Padmanabhan Palpu LMS, DPH (Cantab) FRIPH (London) (2 November 1863 – 1950) was a bacteriologist and social revolutionary. Ritty Lukose describes him as the "political father" of the Ezhavas, who are numerically the largest caste in the region now encompassed by the state of Kerala. In 1903, he founded the Sree Narayana Dharma Paripalana (Society for the Propagation of the Religion of Sree Narayana, or SNDP) that had as its first president Narayana Guru, the Ezhava guru who sought an end to the caste system and preached his concept of "one caste, one religion, one god."
Padmanabhan Palpu was born on 2 November 1863 in Petta, Trivandrum, India. His family were wealthy and educated members of the Ezhava caste, which at that time was considered to be an untouchable community among what Swami Vivekananda described as the "mad house" that was the caste system of Kerala. The Ezhavas were traditionally occupied as toddy tappers but many had involvements in ayurvedic medicine.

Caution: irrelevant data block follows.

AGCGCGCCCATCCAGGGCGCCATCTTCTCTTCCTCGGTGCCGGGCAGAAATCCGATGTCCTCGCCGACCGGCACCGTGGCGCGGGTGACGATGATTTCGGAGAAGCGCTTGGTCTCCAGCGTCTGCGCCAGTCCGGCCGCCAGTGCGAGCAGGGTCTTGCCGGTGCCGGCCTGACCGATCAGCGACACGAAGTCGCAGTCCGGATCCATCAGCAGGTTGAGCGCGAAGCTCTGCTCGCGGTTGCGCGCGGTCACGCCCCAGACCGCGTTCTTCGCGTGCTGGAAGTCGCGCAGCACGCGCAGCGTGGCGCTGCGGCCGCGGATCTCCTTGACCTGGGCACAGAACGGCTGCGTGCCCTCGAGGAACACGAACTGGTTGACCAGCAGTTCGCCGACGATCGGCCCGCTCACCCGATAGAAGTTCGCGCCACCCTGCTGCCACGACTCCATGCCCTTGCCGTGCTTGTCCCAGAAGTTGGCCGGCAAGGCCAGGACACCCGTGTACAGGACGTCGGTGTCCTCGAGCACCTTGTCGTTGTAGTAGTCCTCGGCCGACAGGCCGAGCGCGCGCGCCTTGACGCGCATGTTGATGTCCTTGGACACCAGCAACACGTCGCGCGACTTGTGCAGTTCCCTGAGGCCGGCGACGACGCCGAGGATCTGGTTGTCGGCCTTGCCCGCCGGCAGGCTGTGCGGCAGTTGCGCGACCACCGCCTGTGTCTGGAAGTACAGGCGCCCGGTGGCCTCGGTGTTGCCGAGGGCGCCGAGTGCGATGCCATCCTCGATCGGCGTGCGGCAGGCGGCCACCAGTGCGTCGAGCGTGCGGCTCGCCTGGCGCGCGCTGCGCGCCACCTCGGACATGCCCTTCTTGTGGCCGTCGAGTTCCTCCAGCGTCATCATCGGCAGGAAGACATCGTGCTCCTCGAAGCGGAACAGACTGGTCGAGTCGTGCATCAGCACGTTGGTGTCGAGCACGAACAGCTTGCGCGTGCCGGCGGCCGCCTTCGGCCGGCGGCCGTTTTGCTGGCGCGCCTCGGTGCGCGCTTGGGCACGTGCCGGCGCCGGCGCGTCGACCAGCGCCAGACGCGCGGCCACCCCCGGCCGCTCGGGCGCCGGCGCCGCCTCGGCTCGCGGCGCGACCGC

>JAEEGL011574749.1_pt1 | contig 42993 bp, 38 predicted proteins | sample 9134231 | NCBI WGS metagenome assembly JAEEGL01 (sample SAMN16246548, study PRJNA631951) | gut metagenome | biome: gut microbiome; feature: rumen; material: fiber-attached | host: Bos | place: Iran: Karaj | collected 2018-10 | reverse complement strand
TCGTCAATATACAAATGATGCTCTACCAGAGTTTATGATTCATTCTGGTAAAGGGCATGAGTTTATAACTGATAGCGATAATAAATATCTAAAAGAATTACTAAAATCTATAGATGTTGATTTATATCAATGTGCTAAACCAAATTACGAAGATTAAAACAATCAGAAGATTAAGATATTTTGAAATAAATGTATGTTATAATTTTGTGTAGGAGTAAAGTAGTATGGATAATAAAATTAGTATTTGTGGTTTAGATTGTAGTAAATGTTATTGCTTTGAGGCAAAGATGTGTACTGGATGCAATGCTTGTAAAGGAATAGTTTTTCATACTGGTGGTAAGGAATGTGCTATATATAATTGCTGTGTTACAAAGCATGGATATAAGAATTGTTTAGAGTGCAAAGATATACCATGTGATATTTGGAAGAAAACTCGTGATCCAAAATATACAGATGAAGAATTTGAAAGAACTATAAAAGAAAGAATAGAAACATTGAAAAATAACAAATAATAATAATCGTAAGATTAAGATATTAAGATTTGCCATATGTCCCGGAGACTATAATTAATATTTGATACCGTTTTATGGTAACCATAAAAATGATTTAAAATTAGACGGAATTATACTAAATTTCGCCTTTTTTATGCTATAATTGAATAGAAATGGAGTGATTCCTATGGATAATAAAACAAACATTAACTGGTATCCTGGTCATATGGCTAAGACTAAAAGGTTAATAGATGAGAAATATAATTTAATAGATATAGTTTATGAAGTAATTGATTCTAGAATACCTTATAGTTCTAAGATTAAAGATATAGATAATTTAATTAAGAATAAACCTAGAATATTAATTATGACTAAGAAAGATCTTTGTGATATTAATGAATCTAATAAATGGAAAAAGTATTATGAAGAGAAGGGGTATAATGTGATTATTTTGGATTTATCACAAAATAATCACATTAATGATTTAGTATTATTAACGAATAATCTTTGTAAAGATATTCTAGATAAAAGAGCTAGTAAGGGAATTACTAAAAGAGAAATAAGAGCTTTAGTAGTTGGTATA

Palpu attended Maharaja's College in Trivandrum but was subsequently refused admission to Travancore Medical College in 1878. He attended a similar college in Madras and then went to England, where he furthered his medical training at London and Cambridge. Returning to India, he found that his low caste status prevented him from obtaining employment in the Travancore Health Service, which meant that he had to relocate to Mysore to get work.
Becoming aware of the importance of education as a method of socio-economic advancement and also as means to improve health and hygiene, Palpu was the third signatory to the Malayali Memorial, a petition organised in 1891 that primarily sought to address the concerns of the low caste Nadar community. He was among those who attempted to use data from the 1891 census to highlight inequalities in Travancore society and he again made demands in 1895, when he petitioned the Diwan of Travancore. In 1896, he organised a petition that attracted the signatures of 13,176 Ezhavas. This latter was presented to the Maharajah of Travancore and demanded their right to admission in schools run by the colonial government and access to employment in public service. These uses of a petition as a vehicle to achieve a coalescence of communal consciousness and cause change were the first examples of such in the princely state of Travancore, where the ritually superior Brahmin groups held the majority of posts available in the administration of the state.
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